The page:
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# 251508 28-Jun-2019 15:14
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The subject says it. Heat rises so why are heat pumps always installed up high? Wouldn't it make more sense to have them near the floor instead of the ceiling? Is there a particular reason for this?


 





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  # 2266346 28-Jun-2019 15:17
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Hi wall heat pumps are mounted up high but there are also floor mounted units, ceiling cassettes and ducted units.

The main reason is space - a hi wall mounts onto a vacant wall space and can be installed "back to back" outside.

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  # 2266347 28-Jun-2019 15:17
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because they dont take up floor space when up high which is more practical for most

 

+ they are not just used to heat

 

+ they have flaps to direct air to create convection currents


 
 
 
 




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  # 2266364 28-Jun-2019 15:35
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Jase2985:

 

because they dont take up floor space when up high which is more practical for most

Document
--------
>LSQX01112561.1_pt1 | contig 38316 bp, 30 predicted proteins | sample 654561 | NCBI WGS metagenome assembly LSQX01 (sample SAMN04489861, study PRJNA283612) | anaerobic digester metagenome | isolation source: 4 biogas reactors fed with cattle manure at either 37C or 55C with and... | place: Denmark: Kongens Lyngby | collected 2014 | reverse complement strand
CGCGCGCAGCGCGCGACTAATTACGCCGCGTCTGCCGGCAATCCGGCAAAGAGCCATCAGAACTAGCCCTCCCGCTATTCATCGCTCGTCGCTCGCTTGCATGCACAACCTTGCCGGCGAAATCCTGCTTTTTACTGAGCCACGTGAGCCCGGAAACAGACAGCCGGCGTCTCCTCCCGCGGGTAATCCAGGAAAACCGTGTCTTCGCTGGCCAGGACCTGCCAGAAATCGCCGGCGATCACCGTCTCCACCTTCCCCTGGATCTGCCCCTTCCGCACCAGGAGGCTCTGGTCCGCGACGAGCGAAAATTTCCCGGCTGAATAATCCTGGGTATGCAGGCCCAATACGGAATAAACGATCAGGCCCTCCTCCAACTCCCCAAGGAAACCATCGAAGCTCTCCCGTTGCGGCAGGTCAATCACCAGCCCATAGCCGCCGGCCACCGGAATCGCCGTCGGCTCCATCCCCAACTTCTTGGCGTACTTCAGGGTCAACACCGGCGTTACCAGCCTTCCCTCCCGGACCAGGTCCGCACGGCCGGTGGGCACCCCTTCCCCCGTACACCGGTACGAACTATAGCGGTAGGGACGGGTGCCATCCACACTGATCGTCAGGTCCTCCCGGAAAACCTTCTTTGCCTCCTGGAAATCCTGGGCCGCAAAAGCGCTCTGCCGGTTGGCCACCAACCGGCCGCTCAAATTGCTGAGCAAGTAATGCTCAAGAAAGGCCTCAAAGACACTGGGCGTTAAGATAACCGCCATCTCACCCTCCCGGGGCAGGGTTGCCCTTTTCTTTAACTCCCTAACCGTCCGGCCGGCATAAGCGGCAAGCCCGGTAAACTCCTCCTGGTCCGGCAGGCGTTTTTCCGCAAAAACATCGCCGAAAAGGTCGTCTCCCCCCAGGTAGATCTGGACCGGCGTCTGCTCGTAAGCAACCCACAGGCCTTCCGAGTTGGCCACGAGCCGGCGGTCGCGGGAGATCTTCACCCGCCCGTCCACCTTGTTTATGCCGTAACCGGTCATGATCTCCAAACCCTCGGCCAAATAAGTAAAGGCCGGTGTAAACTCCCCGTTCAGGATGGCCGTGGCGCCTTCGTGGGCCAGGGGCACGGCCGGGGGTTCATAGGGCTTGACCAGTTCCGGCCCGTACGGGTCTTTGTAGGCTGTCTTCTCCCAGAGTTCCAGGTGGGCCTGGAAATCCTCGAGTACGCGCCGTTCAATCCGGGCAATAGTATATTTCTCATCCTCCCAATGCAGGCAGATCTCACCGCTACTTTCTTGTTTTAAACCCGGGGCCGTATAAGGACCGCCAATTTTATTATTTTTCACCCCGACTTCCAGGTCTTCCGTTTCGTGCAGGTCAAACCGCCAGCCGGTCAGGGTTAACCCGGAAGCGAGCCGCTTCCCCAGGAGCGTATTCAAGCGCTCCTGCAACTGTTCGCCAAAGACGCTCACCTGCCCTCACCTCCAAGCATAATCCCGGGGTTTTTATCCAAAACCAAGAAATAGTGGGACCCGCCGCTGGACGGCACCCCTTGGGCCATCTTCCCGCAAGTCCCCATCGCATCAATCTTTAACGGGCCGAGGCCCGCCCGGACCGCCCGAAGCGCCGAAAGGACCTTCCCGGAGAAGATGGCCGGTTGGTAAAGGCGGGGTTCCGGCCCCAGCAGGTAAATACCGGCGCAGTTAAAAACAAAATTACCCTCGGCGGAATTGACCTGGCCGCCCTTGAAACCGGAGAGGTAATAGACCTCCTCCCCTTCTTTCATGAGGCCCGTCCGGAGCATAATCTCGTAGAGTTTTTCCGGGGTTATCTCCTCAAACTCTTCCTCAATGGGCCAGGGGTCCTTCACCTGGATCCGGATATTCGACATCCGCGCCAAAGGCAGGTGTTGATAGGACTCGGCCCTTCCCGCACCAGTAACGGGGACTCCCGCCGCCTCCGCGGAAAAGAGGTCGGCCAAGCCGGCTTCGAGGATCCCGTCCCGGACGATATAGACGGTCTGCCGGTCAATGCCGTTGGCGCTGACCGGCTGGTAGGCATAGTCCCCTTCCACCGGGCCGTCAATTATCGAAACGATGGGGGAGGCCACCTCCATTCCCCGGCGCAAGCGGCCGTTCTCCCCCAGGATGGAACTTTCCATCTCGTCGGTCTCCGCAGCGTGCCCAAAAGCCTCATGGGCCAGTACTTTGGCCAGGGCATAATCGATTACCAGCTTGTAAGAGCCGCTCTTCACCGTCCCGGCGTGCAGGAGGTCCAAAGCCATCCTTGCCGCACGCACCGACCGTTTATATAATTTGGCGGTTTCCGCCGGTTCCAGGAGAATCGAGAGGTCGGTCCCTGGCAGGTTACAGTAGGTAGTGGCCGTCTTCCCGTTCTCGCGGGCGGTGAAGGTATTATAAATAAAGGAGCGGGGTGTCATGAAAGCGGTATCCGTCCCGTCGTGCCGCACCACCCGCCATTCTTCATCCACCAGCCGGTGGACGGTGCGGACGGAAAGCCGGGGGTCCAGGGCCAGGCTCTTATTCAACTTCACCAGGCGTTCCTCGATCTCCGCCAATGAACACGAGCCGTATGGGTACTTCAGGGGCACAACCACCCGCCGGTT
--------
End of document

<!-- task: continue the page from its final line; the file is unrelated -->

+ they are not just used to heat

 

+ they have flaps to direct air to create convection currents

 

 

Good points. I forgot about the air conditioning. It isn't something I would usually use. It just seemed odd to me to have a heater in the ceiling.

 

 

 

 





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  # 2266367 28-Jun-2019 15:41
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I thought a floor mount one would be a good idea - then I visited some friends with one & young kids!

 

"Posting" toys in the slots and crashing rideon toys etc. into it have left it looking a bit battered!

 

Another thought: makes it harder to have a room change around if you want to move furniture to a different spot.


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  # 2266373 28-Jun-2019 15:46
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On the flip side, I have 3 young kids and opted for low wall mounted units due to better heating (they push hot air along at ground level so it rises heating the whole area) and the fact they can be recessed into the wall (with a 45 degree bit at the top to push cold air out high so it can fall).